What if the standard advice to “find a private practice where you’ll see a lot of production as an associate and then buy” just won’t do it for you personally? What if you think you want to buy a dental practice straight out of dental school?
It can happen.
But I strongly advise against it. (Sorry, gunners.) I will share with you what you have to do if you do insist on moving forward with that course of action, but will follow up each rule with my thoughts on why you’ll probably want to wait at least 12 months.
Before I get into the nuts and bolts, I want to be clear that I’m only talking about students who buy immediately after a 4-year dental school program. Dentists who go into the military, specialize, or do a 1- or 2-year GPR or AEGD residency get looked at a little differently by banks and would have different rules than I’ll describe here.
This section of the chapter is strictly for the D3’s and D4’s out there who want to know how to own NOW.
The first hurdle you’ll need to be aware of is that many of the large dental lenders in the country won’t lend to a new grad. Full stop. There are regional and smaller national banks who will lend to new grads, but they typically have strict requirements.
The most common requirement is that the total loan amount is usually around $350,000. That limits the type of practice you can qualify to buy. Smaller practices aren’t typically the ones you want to buy.
The second hurdle you’ll see as a brand new grad is the bank will look in extreme detail at your business plan as the practice owner. You’ll need to be able to tell an underwriter, in detail, the exact steps you’ll take as the owner of the practice to manage staff, attract new patients and increase case acceptance. All while taking the necessary CE to fill in the inevitable gaps in learning from dental school. To be blunt, only the experienced dentists I speak with have the tangible, specific steps in mind or experience needed to move forward confidently here. Students…usually not so much.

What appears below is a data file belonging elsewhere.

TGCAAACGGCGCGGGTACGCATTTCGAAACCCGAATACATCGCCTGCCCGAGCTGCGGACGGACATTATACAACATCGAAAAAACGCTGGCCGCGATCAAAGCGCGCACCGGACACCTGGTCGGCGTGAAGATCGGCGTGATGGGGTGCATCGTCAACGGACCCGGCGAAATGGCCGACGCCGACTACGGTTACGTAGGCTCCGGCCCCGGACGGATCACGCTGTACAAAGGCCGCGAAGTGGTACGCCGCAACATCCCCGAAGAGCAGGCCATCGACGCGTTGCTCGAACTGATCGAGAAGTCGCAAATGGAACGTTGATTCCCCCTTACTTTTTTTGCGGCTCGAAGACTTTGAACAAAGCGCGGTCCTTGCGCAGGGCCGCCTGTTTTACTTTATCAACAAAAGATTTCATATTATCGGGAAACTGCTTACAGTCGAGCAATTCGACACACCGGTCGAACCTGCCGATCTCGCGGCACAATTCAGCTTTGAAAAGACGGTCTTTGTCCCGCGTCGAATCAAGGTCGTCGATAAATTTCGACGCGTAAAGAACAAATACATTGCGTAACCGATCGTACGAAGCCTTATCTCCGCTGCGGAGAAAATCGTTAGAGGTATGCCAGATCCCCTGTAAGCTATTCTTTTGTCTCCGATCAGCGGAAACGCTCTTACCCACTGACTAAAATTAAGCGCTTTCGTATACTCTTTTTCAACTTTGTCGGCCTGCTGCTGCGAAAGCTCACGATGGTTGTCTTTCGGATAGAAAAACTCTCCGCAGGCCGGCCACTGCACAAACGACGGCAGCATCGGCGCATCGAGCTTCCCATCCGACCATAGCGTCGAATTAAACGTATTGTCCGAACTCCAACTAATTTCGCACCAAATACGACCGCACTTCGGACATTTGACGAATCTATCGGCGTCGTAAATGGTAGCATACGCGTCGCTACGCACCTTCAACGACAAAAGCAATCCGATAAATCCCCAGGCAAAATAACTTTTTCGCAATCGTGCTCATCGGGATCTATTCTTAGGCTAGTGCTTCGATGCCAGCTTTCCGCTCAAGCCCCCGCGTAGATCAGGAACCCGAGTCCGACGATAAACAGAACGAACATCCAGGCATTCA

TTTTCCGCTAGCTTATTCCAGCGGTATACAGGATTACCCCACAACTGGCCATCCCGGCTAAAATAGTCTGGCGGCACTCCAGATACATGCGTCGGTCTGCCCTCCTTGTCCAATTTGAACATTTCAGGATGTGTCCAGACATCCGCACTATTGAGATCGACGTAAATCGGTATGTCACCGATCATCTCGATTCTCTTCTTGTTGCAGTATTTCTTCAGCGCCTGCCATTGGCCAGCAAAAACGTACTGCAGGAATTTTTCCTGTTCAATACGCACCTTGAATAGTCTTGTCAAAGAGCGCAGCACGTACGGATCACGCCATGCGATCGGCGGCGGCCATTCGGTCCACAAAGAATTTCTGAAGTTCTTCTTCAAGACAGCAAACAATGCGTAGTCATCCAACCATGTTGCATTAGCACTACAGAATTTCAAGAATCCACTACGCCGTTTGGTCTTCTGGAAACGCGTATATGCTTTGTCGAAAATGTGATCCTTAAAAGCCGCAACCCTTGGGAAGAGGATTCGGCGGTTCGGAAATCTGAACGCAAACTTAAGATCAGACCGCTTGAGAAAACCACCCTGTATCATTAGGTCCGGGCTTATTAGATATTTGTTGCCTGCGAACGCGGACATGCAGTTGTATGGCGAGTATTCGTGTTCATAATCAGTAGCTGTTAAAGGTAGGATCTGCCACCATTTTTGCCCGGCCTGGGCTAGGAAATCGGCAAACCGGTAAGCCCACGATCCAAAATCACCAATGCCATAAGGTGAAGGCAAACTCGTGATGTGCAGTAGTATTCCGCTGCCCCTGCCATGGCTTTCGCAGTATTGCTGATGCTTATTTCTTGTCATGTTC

Most banks who will lend to a new grad also want to see (and some require) that the buyer have a connection to the geographic area where they are buying. If you grew up in the town where you’re looking, or are buying from a family member you’ll likely check this box. But if not, it’ll be a major strike against you with the bank and you’ll likely not qualify.
So…can you buy a practice right out of dental school? Technically, yes. But it’s a tough fit.
I’ve helped a handful of dentists buy right out of dental school. A couple of them have doubled the practice collections in less than 12 months and been phenomenally successful. I’ve talked with them about their transition and asked them candidly, “If you could do it again, would you?” The universal answer I hear is, “No.”
They tell me they underestimated how difficult it would be to learn the clinical skills and speed necessary all while trying to get a handle on the business side of practicing and admit they’d probably make a different choice in which practice they bought if they’d had more perspective.
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